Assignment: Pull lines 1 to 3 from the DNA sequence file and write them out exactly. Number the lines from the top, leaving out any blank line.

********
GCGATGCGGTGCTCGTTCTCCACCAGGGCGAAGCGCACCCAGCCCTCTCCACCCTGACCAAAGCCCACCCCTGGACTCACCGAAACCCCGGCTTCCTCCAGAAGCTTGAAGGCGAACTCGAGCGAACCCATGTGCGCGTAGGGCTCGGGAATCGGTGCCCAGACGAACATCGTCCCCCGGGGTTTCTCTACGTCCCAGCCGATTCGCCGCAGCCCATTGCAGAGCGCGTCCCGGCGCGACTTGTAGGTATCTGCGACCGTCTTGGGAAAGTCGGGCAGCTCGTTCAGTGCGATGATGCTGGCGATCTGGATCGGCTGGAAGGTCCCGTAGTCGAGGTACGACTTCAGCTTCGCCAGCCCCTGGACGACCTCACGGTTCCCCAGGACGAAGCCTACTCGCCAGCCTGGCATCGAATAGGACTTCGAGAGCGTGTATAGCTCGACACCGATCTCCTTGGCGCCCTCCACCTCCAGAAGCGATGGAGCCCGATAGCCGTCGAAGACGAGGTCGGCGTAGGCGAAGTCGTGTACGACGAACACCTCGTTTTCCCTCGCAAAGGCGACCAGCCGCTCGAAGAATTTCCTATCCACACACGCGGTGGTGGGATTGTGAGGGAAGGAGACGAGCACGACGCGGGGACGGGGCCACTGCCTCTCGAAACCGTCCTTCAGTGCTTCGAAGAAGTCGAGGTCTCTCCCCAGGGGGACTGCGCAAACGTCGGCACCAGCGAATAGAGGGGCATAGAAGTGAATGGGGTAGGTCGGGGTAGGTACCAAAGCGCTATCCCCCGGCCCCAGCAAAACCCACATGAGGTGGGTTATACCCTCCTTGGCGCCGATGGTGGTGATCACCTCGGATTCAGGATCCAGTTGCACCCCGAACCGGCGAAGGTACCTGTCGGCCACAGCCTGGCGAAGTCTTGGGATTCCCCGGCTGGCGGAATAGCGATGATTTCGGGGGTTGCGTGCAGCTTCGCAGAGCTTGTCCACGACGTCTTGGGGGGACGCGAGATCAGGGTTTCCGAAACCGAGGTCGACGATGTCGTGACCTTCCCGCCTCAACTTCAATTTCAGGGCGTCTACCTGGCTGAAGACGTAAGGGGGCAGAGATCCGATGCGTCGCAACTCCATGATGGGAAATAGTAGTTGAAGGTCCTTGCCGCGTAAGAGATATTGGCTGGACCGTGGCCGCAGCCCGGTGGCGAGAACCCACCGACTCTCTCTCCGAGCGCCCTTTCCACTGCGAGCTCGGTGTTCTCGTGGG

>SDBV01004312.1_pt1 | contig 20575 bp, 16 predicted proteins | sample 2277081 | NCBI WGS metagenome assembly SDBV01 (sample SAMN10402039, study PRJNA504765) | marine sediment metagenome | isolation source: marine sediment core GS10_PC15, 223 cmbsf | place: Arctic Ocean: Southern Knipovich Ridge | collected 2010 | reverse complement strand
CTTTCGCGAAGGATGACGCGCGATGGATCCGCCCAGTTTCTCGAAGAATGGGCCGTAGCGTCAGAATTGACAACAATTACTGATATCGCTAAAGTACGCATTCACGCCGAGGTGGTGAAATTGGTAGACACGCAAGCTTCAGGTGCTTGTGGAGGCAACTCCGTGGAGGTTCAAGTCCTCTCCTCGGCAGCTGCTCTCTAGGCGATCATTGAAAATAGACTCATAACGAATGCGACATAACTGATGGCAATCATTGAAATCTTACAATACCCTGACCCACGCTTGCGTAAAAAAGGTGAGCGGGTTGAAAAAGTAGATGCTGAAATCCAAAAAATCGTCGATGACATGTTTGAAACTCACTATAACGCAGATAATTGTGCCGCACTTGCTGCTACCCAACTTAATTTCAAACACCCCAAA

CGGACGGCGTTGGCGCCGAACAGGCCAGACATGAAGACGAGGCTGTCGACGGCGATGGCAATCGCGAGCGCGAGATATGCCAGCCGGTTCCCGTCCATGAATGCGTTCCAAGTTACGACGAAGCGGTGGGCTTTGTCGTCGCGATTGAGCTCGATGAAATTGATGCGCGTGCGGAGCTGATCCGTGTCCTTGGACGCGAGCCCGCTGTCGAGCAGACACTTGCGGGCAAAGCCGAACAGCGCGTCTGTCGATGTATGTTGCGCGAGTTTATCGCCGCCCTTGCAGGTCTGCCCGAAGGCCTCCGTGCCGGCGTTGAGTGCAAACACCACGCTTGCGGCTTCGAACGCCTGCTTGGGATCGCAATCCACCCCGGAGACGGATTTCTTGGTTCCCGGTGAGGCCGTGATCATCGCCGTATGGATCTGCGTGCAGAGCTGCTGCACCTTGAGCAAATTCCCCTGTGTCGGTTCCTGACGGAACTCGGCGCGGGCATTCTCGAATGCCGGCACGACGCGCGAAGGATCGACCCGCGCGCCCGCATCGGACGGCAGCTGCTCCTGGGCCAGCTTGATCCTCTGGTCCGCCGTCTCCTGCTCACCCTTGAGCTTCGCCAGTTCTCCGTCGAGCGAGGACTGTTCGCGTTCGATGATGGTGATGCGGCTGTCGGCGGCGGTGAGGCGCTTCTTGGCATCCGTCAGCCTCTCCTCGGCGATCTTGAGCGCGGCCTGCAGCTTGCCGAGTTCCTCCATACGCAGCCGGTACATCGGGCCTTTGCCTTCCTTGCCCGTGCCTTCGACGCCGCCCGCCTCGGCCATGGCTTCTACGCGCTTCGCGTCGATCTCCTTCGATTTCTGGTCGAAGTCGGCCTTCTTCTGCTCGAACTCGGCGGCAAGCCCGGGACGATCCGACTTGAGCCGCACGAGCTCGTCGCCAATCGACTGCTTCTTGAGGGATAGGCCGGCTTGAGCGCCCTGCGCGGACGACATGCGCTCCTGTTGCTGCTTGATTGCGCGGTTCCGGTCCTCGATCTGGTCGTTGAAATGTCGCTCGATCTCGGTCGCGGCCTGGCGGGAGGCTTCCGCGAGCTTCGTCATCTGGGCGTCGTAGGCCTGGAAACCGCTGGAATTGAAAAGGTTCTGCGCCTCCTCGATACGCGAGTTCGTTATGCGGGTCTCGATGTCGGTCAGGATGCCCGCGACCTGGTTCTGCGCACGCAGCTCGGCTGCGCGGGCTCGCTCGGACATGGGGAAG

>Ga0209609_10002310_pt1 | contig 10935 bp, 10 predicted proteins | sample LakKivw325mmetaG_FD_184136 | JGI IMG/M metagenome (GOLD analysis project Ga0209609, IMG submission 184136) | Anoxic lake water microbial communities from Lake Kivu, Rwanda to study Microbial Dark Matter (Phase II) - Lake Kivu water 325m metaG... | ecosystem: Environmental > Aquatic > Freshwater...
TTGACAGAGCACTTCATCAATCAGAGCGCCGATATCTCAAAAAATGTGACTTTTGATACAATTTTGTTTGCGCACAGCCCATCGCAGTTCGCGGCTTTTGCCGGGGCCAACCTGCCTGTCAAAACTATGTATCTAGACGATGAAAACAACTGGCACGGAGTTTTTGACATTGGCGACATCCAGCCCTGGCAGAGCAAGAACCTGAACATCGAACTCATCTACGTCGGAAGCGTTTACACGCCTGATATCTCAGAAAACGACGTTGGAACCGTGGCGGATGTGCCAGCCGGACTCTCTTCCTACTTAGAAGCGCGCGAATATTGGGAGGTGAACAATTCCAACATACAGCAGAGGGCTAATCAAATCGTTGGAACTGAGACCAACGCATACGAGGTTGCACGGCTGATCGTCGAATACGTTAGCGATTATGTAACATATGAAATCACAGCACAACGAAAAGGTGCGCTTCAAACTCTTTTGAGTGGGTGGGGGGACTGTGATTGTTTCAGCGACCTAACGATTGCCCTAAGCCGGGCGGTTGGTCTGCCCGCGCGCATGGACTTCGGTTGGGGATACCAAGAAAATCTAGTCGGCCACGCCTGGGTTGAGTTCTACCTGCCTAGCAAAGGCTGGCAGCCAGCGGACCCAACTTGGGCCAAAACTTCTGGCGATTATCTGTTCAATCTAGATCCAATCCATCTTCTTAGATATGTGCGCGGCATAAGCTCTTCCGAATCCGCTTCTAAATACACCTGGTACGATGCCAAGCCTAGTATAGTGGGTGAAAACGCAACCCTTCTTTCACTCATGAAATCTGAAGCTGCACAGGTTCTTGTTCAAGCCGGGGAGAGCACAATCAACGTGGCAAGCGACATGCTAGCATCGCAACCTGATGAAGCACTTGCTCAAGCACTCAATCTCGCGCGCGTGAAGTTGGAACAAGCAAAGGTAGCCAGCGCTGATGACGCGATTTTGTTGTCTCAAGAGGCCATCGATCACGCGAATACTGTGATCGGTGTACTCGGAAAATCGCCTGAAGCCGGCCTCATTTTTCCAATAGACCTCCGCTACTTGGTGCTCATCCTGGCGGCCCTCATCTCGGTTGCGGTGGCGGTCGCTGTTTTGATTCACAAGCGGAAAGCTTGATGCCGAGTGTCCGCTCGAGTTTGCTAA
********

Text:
GCGATGCGGTGCTCGTTCTCCACCAGGGCGAAGCGCACCCAGCCCTCTCCACCCTGACCAAAGCCCACCCCTGGACTCACCGAAACCCCGGCTTCCTCCAGAAGCTTGAAGGCGAACTCGAGCGAACCCATGTGCGCGTAGGGCTCGGGAATCGGTGCCCAGACGAACATCGTCCCCCGGGGTTTCTCTACGTCCCAGCCGATTCGCCGCAGCCCATTGCAGAGCGCGTCCCGGCGCGACTTGTAGGTATCTGCGACCGTCTTGGGAAAGTCGGGCAGCTCGTTCAGTGCGATGATGCTGGCGATCTGGATCGGCTGGAAGGTCCCGTAGTCGAGGTACGACTTCAGCTTCGCCAGCCCCTGGACGACCTCACGGTTCCCCAGGACGAAGCCTACTCGCCAGCCTGGCATCGAATAGGACTTCGAGAGCGTGTATAGCTCGACACCGATCTCCTTGGCGCCCTCCACCTCCAGAAGCGATGGAGCCCGATAGCCGTCGAAGACGAGGTCGGCGTAGGCGAAGTCGTGTACGACGAACACCTCGTTTTCCCTCGCAAAGGCGACCAGCCGCTCGAAGAATTTCCTATCCACACACGCGGTGGTGGGATTGTGAGGGAAGGAGACGAGCACGACGCGGGGACGGGGCCACTGCCTCTCGAAACCGTCCTTCAGTGCTTCGAAGAAGTCGAGGTCTCTCCCCAGGGGGACTGCGCAAACGTCGGCACCAGCGAATAGAGGGGCATAGAAGTGAATGGGGTAGGTCGGGGTAGGTACCAAAGCGCTATCCCCCGGCCCCAGCAAAACCCACATGAGGTGGGTTATACCCTCCTTGGCGCCGATGGTGGTGATCACCTCGGATTCAGGATCCAGTTGCACCCCGAACCGGCGAAGGTACCTGTCGGCCACAGCCTGGCGAAGTCTTGGGATTCCCCGGCTGGCGGAATAGCGATGATTTCGGGGGTTGCGTGCAGCTTCGCAGAGCTTGTCCACGACGTCTTGGGGGGACGCGAGATCAGGGTTTCCGAAACCGAGGTCGACGATGTCGTGACCTTCCCGCCTCAACTTCAATTTCAGGGCGTCTACCTGGCTGAAGACGTAAGGGGGCAGAGATCCGATGCGTCGCAACTCCATGATGGGAAATAGTAGTTGAAGGTCCTTGCCGCGTAAGAGATATTGGCTGGACCGTGGCCGCAGCCCGGTGGCGAGAACCCACCGACTCTCTCTCCGAGCGCCCTTTCCACTGCGAGCTCGGTGTTCTCGTGGG

>SDBV01004312.1_pt1 | contig 20575 bp, 16 predicted proteins | sample 2277081 | NCBI WGS metagenome assembly SDBV01 (sample SAMN10402039, study PRJNA504765) | marine sediment metagenome | isolation source: marine sediment core GS10_PC15, 223 cmbsf | place: Arctic Ocean: Southern Knipovich Ridge | collected 2010 | reverse complement strand
CTTTCGCGAAGGATGACGCGCGATGGATCCGCCCAGTTTCTCGAAGAATGGGCCGTAGCGTCAGAATTGACAACAATTACTGATATCGCTAAAGTACGCATTCACGCCGAGGTGGTGAAATTGGTAGACACGCAAGCTTCAGGTGCTTGTGGAGGCAACTCCGTGGAGGTTCAAGTCCTCTCCTCGGCAGCTGCTCTCTAGGCGATCATTGAAAATAGACTCATAACGAATGCGACATAACTGATGGCAATCATTGAAATCTTACAATACCCTGACCCACGCTTGCGTAAAAAAGGTGAGCGGGTTGAAAAAGTAGATGCTGAAATCCAAAAAATCGTCGATGACATGTTTGAAACTCACTATAACGCAGATAATTGTGCCGCACTTGCTGCTACCCAACTTAATTTCAAACACCCCAAA